# Time interval SQL query with MySQL

I've got a table in a database that stores log data by time. For one day there can be a million rows in the db. The times are not at any regular interval. It has several indexes, including the time. What I want to do is build a query that will return a set of rows with one row per time interval. For example, I could do a query to return 1 row every 15 minutes for a day. This would return 24*60=96 rows. Each row returned would actually be the nearest row in the db prior to the interval requested (since the data in the database will not equal the requested interval).

I am at a loss for how to do it. I can't just query all rows for a particular set of indexes and time interval, as it would load more than a gigabyte of data into memory, which is too slow. Is there any efficient way to do this using SQL. I'm using a MySQL database. I would be open to changing the table indexes/etc...

``````TIME

11:58
12:03
12:07
12:09
12:22
12:27
12:33
12:38
12:43
12:49
12:55
``````

If I wanted to query this for a 15 minute interval from 12:00 to 1:00, I'd get back:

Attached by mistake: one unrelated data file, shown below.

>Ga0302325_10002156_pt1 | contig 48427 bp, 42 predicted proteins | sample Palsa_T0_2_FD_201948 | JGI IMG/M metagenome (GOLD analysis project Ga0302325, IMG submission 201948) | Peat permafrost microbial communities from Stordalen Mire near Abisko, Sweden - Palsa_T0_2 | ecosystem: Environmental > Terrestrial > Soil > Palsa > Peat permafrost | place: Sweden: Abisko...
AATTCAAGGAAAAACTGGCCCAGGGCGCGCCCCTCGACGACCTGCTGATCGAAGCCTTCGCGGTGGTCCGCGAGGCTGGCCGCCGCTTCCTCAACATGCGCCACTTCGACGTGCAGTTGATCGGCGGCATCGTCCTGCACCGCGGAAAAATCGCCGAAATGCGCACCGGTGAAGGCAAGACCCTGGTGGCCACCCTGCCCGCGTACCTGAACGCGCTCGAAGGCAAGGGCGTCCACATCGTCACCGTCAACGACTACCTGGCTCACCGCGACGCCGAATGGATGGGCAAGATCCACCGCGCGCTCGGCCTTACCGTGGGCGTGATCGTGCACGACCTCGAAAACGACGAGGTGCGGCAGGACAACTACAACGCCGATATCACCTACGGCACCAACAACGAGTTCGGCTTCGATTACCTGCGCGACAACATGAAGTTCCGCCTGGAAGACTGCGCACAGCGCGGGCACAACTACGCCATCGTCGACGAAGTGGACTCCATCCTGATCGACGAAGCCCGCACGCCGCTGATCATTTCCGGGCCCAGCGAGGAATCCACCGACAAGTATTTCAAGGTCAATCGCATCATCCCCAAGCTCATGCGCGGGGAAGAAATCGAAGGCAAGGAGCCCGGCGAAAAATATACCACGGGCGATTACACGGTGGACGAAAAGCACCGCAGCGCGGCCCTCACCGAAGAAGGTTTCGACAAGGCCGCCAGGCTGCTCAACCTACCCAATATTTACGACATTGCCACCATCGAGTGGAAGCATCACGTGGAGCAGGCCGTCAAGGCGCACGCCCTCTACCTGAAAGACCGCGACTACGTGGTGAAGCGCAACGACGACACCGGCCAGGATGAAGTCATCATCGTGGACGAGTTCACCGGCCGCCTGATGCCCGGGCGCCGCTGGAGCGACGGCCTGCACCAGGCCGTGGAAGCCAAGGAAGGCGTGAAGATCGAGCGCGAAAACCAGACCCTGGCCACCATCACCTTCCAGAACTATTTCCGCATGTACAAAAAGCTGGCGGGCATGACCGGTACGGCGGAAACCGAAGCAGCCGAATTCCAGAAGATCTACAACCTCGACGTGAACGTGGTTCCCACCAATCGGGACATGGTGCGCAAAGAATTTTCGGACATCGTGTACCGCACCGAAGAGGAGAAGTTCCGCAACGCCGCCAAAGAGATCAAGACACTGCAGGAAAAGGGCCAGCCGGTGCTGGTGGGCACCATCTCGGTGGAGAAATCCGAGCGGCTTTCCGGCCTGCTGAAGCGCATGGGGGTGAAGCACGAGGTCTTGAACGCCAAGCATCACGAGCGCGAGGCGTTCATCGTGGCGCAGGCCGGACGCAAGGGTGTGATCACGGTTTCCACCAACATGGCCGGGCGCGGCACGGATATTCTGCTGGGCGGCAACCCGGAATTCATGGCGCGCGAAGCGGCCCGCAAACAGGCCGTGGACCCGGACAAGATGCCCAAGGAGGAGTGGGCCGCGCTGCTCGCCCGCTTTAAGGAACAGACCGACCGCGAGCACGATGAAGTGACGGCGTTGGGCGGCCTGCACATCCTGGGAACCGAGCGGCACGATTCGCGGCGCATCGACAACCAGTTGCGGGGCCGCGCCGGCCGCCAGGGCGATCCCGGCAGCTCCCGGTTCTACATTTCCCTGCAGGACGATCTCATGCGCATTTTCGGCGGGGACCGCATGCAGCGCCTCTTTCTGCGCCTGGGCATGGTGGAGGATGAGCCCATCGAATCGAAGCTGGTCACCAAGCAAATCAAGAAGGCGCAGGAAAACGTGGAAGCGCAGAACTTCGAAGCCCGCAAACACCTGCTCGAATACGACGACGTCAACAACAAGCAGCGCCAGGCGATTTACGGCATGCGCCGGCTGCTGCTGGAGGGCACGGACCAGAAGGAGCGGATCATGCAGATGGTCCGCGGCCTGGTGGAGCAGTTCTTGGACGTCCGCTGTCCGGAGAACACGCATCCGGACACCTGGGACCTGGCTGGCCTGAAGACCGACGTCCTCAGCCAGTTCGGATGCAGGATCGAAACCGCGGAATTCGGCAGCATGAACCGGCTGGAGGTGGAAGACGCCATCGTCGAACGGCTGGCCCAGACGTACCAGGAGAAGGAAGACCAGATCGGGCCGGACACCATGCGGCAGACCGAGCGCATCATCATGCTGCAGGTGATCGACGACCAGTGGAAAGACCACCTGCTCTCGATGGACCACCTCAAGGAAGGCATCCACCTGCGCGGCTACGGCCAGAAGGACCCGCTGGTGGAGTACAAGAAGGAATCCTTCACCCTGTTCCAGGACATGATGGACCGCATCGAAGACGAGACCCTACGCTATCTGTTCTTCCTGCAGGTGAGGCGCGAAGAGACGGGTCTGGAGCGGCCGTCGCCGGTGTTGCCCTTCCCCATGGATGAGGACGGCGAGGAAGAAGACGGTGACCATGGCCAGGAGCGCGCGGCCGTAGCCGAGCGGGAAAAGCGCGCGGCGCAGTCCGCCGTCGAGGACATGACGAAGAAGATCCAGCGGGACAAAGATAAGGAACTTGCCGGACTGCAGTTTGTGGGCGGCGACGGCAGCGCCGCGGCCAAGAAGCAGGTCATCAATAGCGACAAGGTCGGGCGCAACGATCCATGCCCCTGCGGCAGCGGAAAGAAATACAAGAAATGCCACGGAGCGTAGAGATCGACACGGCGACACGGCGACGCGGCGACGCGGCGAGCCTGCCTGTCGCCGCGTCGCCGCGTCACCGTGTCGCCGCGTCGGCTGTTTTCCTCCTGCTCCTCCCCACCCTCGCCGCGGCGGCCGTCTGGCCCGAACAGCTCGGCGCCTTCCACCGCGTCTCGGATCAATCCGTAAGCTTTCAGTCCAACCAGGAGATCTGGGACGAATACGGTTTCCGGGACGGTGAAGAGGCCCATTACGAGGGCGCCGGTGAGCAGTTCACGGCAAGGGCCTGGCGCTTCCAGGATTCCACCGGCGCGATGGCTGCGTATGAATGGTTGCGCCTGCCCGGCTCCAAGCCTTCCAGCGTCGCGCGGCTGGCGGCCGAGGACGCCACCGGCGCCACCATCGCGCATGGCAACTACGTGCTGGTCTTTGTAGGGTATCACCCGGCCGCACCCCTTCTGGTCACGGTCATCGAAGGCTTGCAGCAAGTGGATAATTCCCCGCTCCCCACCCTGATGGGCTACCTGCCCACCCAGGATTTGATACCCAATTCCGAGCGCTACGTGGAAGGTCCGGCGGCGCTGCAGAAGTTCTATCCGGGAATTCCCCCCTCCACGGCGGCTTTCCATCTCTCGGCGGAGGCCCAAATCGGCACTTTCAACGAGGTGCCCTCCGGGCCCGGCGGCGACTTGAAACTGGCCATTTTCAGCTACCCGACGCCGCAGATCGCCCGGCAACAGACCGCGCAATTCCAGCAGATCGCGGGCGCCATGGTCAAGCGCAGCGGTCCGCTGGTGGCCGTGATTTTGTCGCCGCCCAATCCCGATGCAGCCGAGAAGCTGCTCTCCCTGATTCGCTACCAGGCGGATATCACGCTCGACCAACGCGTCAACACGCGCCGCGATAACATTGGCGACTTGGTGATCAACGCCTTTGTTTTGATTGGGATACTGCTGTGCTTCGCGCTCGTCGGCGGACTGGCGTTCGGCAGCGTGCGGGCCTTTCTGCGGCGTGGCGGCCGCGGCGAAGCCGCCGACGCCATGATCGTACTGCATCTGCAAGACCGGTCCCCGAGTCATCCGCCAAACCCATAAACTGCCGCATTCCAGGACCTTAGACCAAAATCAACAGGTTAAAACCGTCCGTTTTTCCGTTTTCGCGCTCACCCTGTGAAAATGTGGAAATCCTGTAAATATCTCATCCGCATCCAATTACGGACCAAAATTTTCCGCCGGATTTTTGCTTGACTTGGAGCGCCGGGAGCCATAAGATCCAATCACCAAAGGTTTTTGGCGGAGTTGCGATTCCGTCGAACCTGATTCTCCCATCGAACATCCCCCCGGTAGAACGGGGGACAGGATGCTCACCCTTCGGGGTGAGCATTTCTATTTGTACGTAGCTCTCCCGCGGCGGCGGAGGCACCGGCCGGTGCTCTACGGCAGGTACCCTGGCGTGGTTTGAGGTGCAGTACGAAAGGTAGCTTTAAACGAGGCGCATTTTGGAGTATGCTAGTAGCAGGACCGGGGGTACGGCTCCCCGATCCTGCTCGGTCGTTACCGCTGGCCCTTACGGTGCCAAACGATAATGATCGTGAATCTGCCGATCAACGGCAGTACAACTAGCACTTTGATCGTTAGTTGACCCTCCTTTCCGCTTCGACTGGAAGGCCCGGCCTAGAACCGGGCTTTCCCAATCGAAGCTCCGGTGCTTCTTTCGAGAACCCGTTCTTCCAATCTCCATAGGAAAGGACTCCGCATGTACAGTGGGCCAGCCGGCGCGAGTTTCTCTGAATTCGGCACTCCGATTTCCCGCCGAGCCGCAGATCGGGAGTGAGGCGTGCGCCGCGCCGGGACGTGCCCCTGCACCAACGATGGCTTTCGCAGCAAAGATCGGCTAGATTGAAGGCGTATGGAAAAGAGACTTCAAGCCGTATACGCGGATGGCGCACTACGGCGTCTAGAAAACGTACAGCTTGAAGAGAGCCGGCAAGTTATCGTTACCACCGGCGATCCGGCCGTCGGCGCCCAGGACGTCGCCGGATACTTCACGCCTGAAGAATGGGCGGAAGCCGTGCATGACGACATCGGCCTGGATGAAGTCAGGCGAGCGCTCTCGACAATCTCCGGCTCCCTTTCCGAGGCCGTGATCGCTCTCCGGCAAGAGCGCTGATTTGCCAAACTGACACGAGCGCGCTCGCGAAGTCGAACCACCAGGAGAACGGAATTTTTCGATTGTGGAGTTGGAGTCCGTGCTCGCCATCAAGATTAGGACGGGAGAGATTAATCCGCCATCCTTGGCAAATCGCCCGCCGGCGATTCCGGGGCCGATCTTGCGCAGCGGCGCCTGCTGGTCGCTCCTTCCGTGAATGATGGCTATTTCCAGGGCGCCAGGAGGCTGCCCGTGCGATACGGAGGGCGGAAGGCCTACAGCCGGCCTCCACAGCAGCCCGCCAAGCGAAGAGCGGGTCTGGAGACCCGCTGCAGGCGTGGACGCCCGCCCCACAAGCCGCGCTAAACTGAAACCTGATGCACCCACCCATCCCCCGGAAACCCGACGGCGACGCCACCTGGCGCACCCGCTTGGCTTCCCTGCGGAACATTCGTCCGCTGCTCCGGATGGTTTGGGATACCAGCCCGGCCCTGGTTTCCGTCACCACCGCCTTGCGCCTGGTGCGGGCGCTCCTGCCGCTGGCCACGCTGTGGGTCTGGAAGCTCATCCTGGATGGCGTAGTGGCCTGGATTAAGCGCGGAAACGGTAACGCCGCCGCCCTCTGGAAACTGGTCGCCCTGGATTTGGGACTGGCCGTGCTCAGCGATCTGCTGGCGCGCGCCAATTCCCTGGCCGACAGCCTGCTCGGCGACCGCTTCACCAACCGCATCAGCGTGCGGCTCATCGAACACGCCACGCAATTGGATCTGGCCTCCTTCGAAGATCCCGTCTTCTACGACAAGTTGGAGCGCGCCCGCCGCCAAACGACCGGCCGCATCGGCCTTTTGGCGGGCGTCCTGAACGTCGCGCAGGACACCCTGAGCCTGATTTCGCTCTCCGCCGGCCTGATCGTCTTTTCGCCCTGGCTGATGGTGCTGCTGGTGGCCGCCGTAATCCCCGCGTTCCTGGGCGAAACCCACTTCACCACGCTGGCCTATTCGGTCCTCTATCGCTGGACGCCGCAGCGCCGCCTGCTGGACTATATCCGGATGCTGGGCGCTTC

``````11:58 (nearest 12:00)
12:09 (nearest 12:15)
12:27 (nearest 12:30)
12:43 (nearest 12:45)
12:55 (nearest 1:00)
``````

If it makes it any easier, I can also store the time as a number (i.e. ms since 1970). In the above query, this would then be an interval of 900000 ms.

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If there are more than one row for a given time interval, which row should be used? Or should it be some composite of the rows? – wallyk May 17 '12 at 19:35
– Andriy M May 17 '12 at 21:24
Do you need each interval to appear? What if there are no records? What if one record is closest to two different intervals (i.e. 11:58, 12:27, 01:14 would have 12:14 be closest to 12:15, 12:30 and 12:45 – Jason Goemaat May 17 '12 at 21:31
If there are no records in that interval, then it is OK not to have a row for that interval. – user1387312 May 18 '12 at 1:59

So, I had thought something like:

``````SELECT
MIN(timeValue)
FROM e
GROUP BY (to_seconds(timeValue) - (to_seconds(timeValue) % (60 * 5)))
``````

..would do it for you, but this only returns the MIN(timeValue) over the whole table. It works if the seconds rounded to the nearest 5 min is in its own col.